When shots rang out in Falfurrias on an afternoon during Spring Break, Irma Romero instantly knew what to do.
Romero, who served in Afghanistan with the U.S. Army’s 549th Military Police Co. and is now part of the Army National Guard’s 236th Military Police Co. based out of San Antonio, quickly determined that what she heard was gunfire.
“Right away I recognized the gunshots and I ran to the front of the house,” she said. “It was two vehicles driving down the street shooting at each other. Luckily, nobody was hurt from our family. … The neighbors started coming out and wanting to know what happened.
“Right away I went into CSI mode. I started doing a line search and looking for casings and telling people ‘Don’t touch it.’”
CSI stands for crime scene investigator, an occupation Romero knows something about, both from her training in the military and the forensics coursework she’s taking at the University of Texas at Brownsville. She expects to graduate in June with an associate’s degree in forensic investigation.
After that she hopes to go to work in the forensics field while pursuing a bachelor’s degree in biology and eventually become a ballistics examiner. That’s the person who does the science to demonstrate that a specific bullet was fired from a specific firearm.
“You are able to connect the victim and the suspect by just that one round,” she said.
Romero happened to be in Falfurrias during Spring Break visiting family when she heard the shots ring out. What she did next was exactly what a good crime scene investigator would do, her forensics instructor, Michael Lytle, said. Lytle is the head of the forensics program in the UTB Department of Criminal Justice.
“The thing she showed was initiative,” Lytle said. “That comes from her military training. She steps right up to the task. She has that take-charge style.”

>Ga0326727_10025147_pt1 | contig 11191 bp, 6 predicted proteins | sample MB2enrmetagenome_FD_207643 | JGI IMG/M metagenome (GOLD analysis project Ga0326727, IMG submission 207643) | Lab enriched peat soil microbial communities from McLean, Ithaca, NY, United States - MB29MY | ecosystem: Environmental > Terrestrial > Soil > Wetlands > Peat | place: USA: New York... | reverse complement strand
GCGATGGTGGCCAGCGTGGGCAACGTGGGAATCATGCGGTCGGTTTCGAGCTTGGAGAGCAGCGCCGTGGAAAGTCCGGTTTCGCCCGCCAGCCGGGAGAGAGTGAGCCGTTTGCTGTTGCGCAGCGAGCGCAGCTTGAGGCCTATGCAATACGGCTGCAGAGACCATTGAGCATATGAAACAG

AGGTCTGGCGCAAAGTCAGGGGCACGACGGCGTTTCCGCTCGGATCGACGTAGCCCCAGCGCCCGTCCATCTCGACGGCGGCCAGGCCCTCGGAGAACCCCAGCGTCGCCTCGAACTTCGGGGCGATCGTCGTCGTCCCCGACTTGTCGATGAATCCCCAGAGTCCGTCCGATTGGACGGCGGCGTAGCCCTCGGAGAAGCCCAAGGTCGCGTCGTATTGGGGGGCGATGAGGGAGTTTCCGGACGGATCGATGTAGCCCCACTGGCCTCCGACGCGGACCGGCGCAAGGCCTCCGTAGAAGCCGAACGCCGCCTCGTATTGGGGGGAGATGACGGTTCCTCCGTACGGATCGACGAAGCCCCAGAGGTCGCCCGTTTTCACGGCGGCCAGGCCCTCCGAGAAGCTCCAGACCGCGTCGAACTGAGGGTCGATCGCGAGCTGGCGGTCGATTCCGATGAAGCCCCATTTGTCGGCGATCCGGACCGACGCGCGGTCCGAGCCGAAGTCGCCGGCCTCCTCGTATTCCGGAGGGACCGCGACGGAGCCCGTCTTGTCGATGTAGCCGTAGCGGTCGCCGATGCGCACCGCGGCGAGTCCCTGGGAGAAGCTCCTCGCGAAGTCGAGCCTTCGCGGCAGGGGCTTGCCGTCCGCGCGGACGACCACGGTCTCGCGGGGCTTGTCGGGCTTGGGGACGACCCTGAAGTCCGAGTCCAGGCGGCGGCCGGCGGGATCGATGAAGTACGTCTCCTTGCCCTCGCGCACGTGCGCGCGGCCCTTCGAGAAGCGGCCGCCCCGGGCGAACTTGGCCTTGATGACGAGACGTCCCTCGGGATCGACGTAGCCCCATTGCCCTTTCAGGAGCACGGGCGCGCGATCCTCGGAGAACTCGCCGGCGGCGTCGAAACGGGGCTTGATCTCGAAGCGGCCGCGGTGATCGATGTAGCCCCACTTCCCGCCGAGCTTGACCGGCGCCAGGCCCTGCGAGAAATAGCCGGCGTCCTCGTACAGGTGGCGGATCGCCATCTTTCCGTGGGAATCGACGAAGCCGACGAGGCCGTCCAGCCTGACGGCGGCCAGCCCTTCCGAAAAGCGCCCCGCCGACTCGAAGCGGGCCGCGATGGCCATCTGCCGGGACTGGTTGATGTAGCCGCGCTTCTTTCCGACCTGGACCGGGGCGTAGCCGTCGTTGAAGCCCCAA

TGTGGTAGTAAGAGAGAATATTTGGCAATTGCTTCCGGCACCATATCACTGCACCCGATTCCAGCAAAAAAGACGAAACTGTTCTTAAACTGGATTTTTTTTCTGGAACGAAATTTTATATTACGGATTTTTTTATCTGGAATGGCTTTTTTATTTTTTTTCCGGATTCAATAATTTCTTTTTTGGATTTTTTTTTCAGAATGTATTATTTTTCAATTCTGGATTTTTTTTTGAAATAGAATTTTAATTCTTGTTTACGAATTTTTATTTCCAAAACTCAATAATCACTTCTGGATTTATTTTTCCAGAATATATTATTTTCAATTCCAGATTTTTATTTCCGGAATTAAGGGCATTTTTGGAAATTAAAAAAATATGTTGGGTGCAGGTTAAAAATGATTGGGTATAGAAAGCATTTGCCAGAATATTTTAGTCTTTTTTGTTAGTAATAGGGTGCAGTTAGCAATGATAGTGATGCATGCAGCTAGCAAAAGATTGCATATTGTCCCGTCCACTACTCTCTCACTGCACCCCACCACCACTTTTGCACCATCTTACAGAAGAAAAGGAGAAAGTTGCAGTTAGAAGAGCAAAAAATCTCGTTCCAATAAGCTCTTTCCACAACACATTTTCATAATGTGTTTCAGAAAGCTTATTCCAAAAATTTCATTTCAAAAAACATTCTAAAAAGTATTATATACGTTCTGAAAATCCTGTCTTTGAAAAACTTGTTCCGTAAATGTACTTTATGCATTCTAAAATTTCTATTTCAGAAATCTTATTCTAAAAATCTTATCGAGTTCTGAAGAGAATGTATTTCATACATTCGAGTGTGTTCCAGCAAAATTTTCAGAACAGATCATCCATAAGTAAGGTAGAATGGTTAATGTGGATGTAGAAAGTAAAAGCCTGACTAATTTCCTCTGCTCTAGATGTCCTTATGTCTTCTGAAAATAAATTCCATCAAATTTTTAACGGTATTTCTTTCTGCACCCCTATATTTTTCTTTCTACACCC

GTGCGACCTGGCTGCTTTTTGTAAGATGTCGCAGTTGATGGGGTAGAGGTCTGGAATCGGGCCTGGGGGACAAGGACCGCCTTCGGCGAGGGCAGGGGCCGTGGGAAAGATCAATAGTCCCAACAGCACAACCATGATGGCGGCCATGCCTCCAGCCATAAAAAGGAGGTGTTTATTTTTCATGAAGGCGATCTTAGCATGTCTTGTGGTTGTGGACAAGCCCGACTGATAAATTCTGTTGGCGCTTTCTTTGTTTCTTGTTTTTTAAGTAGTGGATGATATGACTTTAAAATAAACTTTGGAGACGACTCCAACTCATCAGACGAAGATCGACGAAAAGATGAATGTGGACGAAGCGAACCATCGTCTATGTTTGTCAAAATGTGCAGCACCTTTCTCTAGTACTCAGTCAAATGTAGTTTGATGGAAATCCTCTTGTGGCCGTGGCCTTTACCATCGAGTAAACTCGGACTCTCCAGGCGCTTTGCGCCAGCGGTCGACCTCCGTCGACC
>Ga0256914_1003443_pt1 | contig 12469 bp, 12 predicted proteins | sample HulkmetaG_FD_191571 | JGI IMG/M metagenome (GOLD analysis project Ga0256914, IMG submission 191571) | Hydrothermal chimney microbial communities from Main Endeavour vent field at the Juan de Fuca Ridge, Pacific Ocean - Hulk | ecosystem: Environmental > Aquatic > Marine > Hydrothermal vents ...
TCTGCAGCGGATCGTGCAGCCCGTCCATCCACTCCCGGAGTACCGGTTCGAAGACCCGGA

Romero said the important thing is to preserve evidence quickly.
First, she told a neighbor to call police. Then, she ran to her truck and grabbed her camera, began taking pictures and improvised. She photographed and diagrammed one casing found in the middle of the road, then placed it in a plastic bag provided by a neighbor with tweezers she had.
In all, she and the Falfurrias Police Department found six bullet casings in a two-block stretch and processed them as evidence.
“In class you’re taught to document a crime scene a certain way, how to locate evidence in relation to a fixed object by triangulation,” she said. “In class you can practice and practice, but until you’re there it’s not the same.”
Romero is a Brownsville native who enlisted in the active-duty Army in 2007 and was discharged in 2010.
“I came back home and decided I needed to do something,” she said, adding that the medical field was appealing, but she settled on the forensics program to take advantage of her military experience.
“I completely fell in love with the program,” she said.